School security in focus

Dealers and integrators share their thoughts, discuss getting back to basics


“One of the problems I see is that architects and engineers who design buildings often have no experience with how security may play into their designs. You have buildings with lots of glass and all windows, or the older buildings with single levels that run thousands of feet,” he said. New buildings, he added, need to get the systems integrators involved in the beginning of the planning stages so these security concerns can be met upfront.

Marinace said the company’s current school customers have been contacting their company about wireless portable panic buttons for all the teachers, as well as access control and additional cameras. He also said school districts have been calling about their lockdown procedures—in some instances extending those lockdowns throughout the day. “Also, instead of four entry points to the school, for example, they are using only one set of doors for entrance and egress. They also want to make it easier for responsible parties to go into a lockdown scenario through one pushbutton or control, rather than having to communicate it system-wide over the intercom or to a central point where the lock down is then initiated,” he said.

“All glass and windows are not a good thing,” he added. “Of course I advocate electronic security, but we have to get back to basics to make our schools more secure.”

Joe Liguori, president, Access Control Technologies Inc., Clifton, N.J. and president of Security-Net:

“I am hopeful that this event will motivate our existing customers to examine the breadth of security coverage that they presently have in an effort to identify potential areas requiring enhanced improvement,” Liguori said. “I further suspect that public entities such as schools will formulate committees to examine areas of vulnerability and look to identify measures that would forestall the potential reoccurrence such as the one that just occurred.” 

“While our company has had some experience in the secondary school market we have experienced much greater penetration in the university and college markets. Because of the dynamics of universities which comprise greater real estate and higher concentrations of students and faculty, the security requirements are arguably more defined and the budgetary consideration are more extensive. That being said it is always a challenge to incorporate adequate security consideration while still accommodating the free flow of students, faculty and outside participants such as visitors, contractors and such.”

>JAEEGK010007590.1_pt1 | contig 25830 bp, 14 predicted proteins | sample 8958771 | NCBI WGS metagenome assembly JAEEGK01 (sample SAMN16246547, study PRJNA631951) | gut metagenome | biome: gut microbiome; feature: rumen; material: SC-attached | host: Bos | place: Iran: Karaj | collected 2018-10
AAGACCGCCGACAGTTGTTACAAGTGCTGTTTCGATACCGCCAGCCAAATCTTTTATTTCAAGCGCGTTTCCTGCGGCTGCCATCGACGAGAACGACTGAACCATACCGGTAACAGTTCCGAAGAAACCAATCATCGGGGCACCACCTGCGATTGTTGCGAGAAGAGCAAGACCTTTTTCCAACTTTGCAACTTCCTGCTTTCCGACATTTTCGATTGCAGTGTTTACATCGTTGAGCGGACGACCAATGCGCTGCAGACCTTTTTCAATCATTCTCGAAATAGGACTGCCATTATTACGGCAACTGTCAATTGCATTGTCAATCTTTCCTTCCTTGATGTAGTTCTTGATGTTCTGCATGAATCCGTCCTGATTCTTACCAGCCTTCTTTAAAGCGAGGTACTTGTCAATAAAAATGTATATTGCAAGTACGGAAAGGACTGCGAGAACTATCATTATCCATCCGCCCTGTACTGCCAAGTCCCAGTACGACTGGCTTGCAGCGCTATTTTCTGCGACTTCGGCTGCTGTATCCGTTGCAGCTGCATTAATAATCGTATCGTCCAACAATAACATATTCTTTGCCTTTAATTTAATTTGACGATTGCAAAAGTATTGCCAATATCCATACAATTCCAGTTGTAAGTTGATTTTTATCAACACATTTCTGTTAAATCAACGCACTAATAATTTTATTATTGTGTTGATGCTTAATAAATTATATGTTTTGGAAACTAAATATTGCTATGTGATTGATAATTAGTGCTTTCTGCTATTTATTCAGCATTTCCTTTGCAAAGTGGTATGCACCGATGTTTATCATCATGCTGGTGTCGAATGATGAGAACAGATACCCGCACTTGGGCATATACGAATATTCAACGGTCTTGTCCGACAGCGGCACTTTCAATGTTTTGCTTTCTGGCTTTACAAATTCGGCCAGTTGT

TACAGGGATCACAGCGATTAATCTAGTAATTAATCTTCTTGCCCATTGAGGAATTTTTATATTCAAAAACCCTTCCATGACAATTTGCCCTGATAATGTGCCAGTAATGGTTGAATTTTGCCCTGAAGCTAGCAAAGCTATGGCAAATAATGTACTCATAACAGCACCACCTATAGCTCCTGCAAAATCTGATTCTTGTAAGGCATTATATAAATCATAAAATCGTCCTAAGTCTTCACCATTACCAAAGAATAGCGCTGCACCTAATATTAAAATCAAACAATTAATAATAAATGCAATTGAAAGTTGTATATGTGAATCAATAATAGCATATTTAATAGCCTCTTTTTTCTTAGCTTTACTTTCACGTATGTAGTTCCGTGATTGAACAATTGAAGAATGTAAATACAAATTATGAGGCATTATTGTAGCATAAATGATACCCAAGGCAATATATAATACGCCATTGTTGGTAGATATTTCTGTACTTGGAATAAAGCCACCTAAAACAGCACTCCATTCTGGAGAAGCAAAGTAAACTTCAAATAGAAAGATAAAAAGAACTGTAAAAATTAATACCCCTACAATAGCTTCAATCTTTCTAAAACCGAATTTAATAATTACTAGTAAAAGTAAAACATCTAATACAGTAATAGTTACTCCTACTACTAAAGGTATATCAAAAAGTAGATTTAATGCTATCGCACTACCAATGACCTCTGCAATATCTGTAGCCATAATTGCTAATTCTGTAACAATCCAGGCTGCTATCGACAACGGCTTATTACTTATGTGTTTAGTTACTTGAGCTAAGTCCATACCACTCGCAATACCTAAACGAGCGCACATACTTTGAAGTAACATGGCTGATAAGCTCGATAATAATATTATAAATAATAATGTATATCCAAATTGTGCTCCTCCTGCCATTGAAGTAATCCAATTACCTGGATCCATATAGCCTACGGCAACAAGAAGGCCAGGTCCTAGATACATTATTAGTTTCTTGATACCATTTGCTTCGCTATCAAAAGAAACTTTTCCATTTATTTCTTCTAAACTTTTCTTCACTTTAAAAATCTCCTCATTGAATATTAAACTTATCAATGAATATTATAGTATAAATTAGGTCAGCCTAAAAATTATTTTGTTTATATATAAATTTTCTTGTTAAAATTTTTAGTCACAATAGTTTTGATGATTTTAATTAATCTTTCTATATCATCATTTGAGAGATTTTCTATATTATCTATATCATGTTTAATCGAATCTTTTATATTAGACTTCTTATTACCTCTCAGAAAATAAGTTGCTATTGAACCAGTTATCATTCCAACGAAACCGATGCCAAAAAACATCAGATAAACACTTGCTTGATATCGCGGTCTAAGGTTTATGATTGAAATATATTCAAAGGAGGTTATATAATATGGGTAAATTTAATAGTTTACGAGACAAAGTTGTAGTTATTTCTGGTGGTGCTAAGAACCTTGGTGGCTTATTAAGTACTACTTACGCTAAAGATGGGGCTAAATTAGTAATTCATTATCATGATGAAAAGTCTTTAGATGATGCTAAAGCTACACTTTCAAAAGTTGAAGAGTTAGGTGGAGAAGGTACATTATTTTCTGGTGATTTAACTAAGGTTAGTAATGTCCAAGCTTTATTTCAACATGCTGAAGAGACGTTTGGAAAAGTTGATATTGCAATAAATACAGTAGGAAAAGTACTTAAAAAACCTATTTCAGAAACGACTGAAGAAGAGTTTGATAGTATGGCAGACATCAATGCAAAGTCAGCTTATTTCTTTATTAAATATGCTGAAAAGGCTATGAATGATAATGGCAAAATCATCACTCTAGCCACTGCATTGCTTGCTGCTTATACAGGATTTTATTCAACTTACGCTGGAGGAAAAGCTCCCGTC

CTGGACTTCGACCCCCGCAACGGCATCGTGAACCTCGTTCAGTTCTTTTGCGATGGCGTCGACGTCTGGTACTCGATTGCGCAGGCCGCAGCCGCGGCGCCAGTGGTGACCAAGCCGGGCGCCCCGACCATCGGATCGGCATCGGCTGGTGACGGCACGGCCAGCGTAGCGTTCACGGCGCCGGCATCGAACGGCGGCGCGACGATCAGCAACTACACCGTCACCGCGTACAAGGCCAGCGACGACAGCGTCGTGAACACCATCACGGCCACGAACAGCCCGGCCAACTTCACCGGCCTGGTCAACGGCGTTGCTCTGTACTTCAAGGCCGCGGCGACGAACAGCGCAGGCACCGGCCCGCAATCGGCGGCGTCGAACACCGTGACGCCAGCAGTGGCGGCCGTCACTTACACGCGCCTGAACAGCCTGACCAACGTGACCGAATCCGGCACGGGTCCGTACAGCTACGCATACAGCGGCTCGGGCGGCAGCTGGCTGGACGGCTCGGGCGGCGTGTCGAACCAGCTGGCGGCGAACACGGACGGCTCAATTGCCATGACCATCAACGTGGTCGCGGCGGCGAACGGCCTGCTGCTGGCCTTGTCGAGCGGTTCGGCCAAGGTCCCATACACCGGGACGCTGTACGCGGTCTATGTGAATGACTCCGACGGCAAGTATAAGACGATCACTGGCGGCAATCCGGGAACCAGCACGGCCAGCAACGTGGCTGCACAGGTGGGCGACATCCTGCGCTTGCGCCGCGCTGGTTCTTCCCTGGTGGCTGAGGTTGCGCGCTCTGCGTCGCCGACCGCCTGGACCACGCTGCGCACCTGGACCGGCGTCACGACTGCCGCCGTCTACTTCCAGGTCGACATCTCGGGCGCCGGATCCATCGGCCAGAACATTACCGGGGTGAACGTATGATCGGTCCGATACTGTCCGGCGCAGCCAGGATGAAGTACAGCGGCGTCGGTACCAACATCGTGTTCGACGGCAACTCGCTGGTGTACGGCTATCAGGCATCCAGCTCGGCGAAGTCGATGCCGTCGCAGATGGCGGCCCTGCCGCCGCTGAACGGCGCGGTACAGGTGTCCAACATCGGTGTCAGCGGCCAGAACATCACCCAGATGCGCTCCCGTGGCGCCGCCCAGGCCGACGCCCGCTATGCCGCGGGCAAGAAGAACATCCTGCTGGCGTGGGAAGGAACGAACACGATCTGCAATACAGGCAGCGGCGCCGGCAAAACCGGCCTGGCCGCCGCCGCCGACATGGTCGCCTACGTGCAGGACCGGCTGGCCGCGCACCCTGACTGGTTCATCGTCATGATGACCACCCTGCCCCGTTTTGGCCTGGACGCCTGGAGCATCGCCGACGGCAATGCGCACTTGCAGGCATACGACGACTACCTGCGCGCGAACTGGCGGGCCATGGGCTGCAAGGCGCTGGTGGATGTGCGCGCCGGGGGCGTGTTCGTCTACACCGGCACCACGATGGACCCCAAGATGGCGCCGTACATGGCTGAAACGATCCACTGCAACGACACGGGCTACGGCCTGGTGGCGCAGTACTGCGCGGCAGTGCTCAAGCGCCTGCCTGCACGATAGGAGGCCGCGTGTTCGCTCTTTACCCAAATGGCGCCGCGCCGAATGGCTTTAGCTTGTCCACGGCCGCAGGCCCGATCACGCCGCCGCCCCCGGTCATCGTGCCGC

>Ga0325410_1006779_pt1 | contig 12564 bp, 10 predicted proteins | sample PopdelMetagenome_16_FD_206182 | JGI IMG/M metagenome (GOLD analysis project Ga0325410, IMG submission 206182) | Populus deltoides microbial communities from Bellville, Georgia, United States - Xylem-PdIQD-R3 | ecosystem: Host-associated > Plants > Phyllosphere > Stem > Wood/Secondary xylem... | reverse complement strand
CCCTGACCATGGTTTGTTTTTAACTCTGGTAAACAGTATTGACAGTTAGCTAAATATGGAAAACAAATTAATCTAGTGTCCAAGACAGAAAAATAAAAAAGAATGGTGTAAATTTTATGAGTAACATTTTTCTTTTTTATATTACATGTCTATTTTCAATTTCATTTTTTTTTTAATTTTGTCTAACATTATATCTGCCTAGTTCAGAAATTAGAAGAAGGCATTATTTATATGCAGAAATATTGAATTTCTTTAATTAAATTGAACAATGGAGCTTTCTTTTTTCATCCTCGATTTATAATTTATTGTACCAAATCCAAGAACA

“Perimeter security is also a consideration, however you have to evaluate the viability of each level of potential protection as it pertains to the specific aspects of the individual building and how they operate. Access control is an excellent measure and the advent of more sophisticated wireless locking mechanisms makes this application more affordable allowing for more extensive penetration.”

“Our company always professes to our clients that the efficiency of any system is proportional to the involvement and general understanding of its users. That is why a collaborate exchange of discussion illustrating needs and requirements coupled with at site survey of the premises both during peak hours and in non peak hours develops a better understanding of what is required and what is acceptable to the facility. Training to ensure proper installation of the technology is also essential to insuring that you get the most from any system ham may be installed. There is no substitute or training to ensure proper utilization.”

Dan Moceri, chairman and chief executive officer, Convergint Technologies LLC, Schaumburg, Ill.

“First off, our hearts and prayers go out to the young victims as well as their teachers, administrators and all the families impacted by this horrible tragedy.  As for our business, the last thing we want to do is benefit by something this terrible.  Being in the security industry and doing a fair amount of work in the education market, we certainly want to contribute to potential solutions to stop senseless violence like this.” 

Moceri said the industry definitely learns from tragedies such as these and moves to improve security measures.  “We have seen request to evaluate security particularly as it relates to managing access to a building.  One request actually came from a concerned parent.”